Dayme's kaleidoscope of voices and endearing storytelling

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Thursday May 26, 2016

From The New York Times
By Jon Pareles

Review: Daymé Arocena Mixes a Cosmopolitan Vibe With an Earthy Tone

The Cuban singer and songwriter Daymé Arocena was dressed entirely in white, the color of santería ceremonies, when she performed at Subrosa on Tuesday night, and she started her late set with a song invoking Yemayá and Ochún, the saints of oceans and rivers. Her voice opened up to approach the earthy, full-throated cries of Afro-Cuban ritual chants. But the music surrounding her was far from traditional. It was jazz from a piano-bass-drums trio, with the harmonic and rhythmic complexities of hard-bop and the melodic grace of Brazilian pop. Ms. Arocena unites cosmopolitan musicianship with deep roots.

Her other songs ‘” mostly from her 2015 album, ‘Nueva Era’ (Brownswood) ‘” were considerably more secular. With lyrics in Spanish and English, they addressed topics like troubled romance, a dusty house and, in ‘El Ruso,’ the Russian-language classes that were once required in Cuban schools.

Her songs are built on bass riffs: jumpy, syncopated ones, often in odd meters, that were nimbly played by Rafael Aldama Chiroles on six-string electric bass. Her verses could take daring leaps and sophisticated chromatic rambles, underlined by Jorge Luis Lagarza Perez on piano, while her choruses returned to the succinctness of pop, at one point getting the audience to clap along.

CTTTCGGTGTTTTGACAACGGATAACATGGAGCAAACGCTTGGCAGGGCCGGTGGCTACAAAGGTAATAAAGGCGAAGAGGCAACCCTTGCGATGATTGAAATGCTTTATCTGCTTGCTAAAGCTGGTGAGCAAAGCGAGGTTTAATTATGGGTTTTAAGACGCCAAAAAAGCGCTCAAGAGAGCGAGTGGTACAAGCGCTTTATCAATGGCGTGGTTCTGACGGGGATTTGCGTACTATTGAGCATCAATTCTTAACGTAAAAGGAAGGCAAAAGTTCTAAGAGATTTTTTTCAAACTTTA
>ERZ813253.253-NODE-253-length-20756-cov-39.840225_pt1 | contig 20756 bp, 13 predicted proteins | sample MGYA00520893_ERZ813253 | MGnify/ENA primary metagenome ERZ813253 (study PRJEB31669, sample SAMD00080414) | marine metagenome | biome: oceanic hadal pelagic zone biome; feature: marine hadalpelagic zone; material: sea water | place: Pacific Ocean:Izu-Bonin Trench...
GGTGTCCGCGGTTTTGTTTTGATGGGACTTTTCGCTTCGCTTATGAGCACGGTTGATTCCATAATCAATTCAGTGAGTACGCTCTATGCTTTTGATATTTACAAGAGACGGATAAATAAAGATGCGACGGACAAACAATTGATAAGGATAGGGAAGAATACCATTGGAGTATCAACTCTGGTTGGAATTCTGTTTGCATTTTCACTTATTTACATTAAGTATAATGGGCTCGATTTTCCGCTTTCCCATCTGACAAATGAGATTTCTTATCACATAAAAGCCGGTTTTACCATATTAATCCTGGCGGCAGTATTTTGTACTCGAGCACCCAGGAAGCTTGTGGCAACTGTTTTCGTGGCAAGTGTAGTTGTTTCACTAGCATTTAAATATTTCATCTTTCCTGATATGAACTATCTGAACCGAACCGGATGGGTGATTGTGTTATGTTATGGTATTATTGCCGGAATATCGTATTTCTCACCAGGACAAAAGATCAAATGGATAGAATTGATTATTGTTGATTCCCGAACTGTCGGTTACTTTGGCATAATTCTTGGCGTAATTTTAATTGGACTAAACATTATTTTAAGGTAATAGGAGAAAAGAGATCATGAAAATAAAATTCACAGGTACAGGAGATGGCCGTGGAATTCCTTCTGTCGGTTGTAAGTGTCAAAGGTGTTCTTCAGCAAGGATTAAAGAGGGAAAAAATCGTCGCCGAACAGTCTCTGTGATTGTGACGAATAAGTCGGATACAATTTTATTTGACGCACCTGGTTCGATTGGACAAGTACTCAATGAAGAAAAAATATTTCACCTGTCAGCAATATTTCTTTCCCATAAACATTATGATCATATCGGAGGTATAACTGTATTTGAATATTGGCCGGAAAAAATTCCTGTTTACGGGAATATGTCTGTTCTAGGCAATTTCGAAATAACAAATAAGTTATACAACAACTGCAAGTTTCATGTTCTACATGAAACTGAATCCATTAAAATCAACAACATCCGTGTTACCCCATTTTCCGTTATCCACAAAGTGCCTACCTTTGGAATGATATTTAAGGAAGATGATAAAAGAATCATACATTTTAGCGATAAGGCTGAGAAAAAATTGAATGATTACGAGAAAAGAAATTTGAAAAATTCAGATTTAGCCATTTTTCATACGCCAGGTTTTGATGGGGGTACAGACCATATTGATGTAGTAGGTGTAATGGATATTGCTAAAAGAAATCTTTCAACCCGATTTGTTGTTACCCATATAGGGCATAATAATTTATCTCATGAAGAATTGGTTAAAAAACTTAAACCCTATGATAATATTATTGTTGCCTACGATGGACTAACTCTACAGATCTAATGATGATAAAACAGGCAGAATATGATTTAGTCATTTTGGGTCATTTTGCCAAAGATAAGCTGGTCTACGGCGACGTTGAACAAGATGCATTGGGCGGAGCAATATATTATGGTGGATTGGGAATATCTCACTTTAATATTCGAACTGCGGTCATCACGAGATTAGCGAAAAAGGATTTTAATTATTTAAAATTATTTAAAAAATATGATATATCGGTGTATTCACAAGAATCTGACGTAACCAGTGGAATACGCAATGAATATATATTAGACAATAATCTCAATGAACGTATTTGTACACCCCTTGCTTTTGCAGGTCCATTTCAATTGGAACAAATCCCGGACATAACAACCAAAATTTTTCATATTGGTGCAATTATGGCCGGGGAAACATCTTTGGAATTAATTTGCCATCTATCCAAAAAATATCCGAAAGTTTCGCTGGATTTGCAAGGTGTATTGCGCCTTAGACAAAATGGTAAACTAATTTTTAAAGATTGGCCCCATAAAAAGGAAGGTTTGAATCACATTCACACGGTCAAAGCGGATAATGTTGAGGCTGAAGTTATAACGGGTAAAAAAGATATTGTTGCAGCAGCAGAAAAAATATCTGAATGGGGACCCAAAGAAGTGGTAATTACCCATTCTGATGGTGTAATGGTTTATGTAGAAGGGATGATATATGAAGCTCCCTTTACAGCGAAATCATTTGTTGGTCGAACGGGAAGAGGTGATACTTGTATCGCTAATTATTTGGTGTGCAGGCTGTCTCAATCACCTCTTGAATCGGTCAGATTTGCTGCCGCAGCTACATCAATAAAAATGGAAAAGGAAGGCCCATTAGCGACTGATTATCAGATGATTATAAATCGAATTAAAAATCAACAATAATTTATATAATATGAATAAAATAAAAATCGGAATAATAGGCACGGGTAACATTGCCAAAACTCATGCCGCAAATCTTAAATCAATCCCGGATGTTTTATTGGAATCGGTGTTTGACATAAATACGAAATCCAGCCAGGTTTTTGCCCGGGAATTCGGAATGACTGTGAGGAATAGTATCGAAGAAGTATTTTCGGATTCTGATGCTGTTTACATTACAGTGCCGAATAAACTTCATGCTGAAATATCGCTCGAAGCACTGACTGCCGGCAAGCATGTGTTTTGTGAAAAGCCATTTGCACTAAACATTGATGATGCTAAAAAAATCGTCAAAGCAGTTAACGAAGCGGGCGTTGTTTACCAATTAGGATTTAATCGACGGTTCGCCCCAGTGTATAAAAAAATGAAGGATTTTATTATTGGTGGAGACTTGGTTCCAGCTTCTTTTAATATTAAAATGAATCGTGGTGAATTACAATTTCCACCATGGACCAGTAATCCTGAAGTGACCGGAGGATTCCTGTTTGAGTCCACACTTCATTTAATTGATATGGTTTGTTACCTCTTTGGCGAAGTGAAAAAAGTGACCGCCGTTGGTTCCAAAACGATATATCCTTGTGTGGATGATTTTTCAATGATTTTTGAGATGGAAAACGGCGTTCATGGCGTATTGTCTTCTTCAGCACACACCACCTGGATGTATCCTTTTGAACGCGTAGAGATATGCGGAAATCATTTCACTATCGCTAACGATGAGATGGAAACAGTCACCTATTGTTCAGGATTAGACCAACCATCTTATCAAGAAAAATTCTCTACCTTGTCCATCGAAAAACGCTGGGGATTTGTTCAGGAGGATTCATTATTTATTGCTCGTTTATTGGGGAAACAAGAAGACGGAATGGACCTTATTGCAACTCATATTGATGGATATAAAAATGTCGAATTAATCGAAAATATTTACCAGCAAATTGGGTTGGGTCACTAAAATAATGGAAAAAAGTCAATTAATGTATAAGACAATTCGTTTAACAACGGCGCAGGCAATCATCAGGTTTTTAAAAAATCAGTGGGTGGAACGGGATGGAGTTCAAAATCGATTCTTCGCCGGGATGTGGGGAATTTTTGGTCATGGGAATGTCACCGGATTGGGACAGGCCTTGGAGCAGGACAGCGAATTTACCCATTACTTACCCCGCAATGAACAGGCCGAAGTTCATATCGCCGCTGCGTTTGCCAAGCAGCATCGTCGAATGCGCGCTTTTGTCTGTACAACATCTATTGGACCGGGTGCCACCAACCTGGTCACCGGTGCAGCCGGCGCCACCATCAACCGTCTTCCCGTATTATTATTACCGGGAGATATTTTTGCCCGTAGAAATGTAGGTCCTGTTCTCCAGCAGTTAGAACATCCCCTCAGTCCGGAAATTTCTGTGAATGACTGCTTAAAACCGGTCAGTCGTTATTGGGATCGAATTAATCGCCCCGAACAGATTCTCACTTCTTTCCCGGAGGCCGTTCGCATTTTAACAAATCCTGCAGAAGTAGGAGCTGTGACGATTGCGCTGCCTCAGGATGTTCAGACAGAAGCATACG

But Ms. Arocena’s songs were above all about mutability. The only certainty was that they would end up a long way from where they began. Introspection gradually, and naturally, evolved into drama or exultancy; a percussive incantation, ‘Don’t Unplug My Body,’ went through variations both assertive and seductive. Her trio’s arrangements moved among quiet transparency, bluesy swing and percussive intricacy, shifting harmonies along the way. In more than one song, Ms. Arocena and her group changed key together for the very last chord.

As the songs unfolded, Ms. Arocena deployed a kaleidoscope of voices: low and breathy, teasing and sultry, clear and euphoric, articulately scatting, even at one point using her hand like a mute to create an abstract wah-wah effect, batting rhythms back and forth with Raul Herrera Martínez on drums.

Between songs, Ms. Arocena was an endearing storyteller, explaining some of her songs with earnest sincerity and wry twists. And when she sang, she had a beaming, irrepressible smile, the expression of a virtuoso who knew she was pushing each song toward gleefully unexpected places.

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